Subject: Re: Free Software vs Disruptive Change
From: "Benjamin J. Tilly " <>
Date: Tue, 02 Jul 2002 00:24:55 +0800

Jonathan Shapiro wrote:
> Folks:
> You all know me as a strong advocate of open source (with or without the
> trademark), so I hope you won't read what follows as a diatribe. As some
> of you know, I'm in the process of gearing up a company around the EROS
> project. we have had a series of internal discussions that are either
> (a) off base, or (b) problematic, in that they suggest a significant
> weakness of open source. Tim O'Reilly's recent column:
> prompts me to open a discussion about it here. My apologies for the
> length, but I believe context is helpful to frame the discussion.

Hey, I really liked Tim O'Reilly's recent column, and I was wondering
when it would be discussed here. :-)

> Over the past two decades, open source has slowly amassed a large body
> of function -- operating systems, web servers, databases, mail servers,
> etc. etc. All of this came about in an incremental way. For economic
> reasons, the absence of open tools was a critical enabler to their
> incremental creation. Today, this body of free software represents a
> continuously rising barrier to entry that any new technology,
> proprietary or free, needs to meet. It sets a minimum standard of
> function.

I disagree.  The phrase "minimum standard of function" only applies if
you are planning to compete head on with existing solutions.  Don't do
that then.

> I have argued in the past that open source collaboration is very well
> suited to incremental improvement (perhaps I should say, rather,
> "improvement at the margin" -- adding new function to existing tools
> certainly qualifies), but not well suited to funding disruptive
> innovation. The reason has to do with the risk/payoff ratio.

What do you mean by disruptive innovation?  I think I know, and I think
that most people are about to assume something significantly different.

> So we have been looking at business models, and we have come up with two
> very disturbing observations:
> 1. We cannot identify a single, highly successful open source software
> company (i.e. a company in the business of selling packaged software and
> associated products such as service) that paid for its own *initial*
> engineering as part of its startup costs. RedHat, for example, has made
> major investment in Linux and other technologies, but it did not have to
> build Linux from scratch. Similarly for other companies we have
> identified. The pattern has been that prototyping and early development
> has occurred as individual effort or in Universities and later
> commercialized. We would like very much to know of a counter-example:
> one in which a company has actually paid for its development costs from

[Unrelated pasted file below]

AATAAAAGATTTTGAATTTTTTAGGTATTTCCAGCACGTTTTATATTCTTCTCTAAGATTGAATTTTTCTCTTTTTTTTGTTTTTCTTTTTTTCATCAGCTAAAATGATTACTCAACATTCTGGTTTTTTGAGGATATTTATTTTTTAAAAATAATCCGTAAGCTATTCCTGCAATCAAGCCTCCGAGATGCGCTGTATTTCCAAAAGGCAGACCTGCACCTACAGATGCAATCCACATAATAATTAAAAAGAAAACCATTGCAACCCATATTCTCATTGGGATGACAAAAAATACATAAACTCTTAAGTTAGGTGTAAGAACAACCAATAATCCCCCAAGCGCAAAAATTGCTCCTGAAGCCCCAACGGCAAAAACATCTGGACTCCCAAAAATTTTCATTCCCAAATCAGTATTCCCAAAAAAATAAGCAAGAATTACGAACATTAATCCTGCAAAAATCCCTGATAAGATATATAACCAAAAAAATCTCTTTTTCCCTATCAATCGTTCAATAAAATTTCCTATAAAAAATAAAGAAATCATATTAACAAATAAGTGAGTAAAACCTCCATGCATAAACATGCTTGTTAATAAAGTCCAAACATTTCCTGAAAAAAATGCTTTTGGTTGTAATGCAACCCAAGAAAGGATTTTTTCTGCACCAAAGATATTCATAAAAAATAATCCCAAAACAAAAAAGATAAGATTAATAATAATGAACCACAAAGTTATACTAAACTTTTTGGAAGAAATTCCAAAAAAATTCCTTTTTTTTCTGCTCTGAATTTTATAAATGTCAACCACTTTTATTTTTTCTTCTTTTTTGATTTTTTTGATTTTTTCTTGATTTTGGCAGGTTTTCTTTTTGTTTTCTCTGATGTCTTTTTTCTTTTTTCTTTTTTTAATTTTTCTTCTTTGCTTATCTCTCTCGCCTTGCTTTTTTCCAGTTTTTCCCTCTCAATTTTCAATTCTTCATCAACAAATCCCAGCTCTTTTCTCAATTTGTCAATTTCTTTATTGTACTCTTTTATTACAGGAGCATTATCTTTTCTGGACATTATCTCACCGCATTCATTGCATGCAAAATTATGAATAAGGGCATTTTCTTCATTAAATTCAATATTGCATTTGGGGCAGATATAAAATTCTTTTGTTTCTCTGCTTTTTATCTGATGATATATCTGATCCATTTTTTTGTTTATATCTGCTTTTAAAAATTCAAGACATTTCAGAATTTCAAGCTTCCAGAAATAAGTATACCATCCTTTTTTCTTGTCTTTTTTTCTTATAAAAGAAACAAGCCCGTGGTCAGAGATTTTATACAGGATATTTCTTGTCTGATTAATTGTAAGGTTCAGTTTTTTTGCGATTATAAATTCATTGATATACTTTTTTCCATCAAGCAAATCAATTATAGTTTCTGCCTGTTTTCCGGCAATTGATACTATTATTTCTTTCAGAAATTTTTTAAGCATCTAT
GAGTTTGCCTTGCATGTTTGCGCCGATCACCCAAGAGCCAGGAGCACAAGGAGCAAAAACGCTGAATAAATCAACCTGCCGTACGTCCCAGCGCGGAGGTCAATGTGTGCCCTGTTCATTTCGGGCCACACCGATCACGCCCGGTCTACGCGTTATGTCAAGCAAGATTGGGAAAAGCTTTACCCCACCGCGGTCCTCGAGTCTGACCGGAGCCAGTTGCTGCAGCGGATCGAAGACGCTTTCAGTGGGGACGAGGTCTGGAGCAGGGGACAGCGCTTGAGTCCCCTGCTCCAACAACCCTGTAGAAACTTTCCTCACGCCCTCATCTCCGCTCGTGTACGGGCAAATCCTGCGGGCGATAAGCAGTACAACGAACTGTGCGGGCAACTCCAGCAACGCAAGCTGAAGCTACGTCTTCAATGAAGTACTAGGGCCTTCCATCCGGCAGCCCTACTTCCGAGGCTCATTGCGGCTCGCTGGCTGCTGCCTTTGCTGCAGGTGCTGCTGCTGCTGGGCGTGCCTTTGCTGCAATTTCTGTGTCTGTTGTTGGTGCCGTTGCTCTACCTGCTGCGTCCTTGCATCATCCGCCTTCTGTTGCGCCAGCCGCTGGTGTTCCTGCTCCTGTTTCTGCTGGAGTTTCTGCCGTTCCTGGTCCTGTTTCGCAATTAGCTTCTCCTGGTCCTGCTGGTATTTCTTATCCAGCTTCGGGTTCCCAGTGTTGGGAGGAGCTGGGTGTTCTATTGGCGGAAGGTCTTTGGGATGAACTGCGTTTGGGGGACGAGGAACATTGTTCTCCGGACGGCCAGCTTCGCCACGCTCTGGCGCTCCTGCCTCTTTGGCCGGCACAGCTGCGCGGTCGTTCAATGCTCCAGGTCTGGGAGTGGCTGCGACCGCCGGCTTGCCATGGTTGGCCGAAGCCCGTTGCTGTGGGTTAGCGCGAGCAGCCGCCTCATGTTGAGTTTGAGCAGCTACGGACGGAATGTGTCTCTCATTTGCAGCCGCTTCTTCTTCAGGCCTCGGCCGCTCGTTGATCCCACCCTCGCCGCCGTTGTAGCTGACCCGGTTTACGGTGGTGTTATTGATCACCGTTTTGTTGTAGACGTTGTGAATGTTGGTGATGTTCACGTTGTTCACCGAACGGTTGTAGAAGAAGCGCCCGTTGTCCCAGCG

> the ground up.

Please read for
an excellent explanation of why examples will be few and far between.
It also complements Tim O'Reilly's thoughts very well.

> For EROS, the problem is, in essence, that we need to do a refactoring
> port of essentially all of the major open source applications to have a
> viable entry. The good news is that we *can* do this because these tools
> are open source tools. The bad news is that its cost is very very high.
> Take the GCC situation and multiply.

I disagree.

The problem is, in essence, that you need to define viable initial
target markets that you can address *without* doing all that up front.

A viable product that you might look into is EROS running as a user
process under Linux or FreeBSD, with a well-defined interaction model
between internal EROS processes and external processes.  The idea is
that you are running an ultra-secure sandbox, and this tool is useful
even if someone needs capabilities that EROS does not yet have.

For instance it is common today for people to embed Apache into all
sorts of devices for remote administration.  It is just a question of
time until the recent chunking bug starts being exploited to crack these
devices.  If those copies of Apache were running inside EROS on top of
whatever OS the device runs, it would be extremely difficult to leverage
the Apache exploit into anything useful.  First of all it would be hard
(particularly for someone who hasn't seen EROS) to leverage the exploit
into access to the capabilities that allow editing of the administrative
files.  And it should be impossible to leverage that into local shell
access.  (This is, of course, assuming that you don't have a more secure
httpd for people to run...)

This makes EROS useful even if it doesn't for instance, have drivers for
the hardware, or possess the necessary software to do whatever the
embedded device does.

Allow EROS take advantage of features like raw partitions, and (assuming
that your earlier benchmarks hold) its advantages over *nix operating
systems on security, IPC speed, and disk performance should drive the
incremental development of a richer and richer set of native programs...


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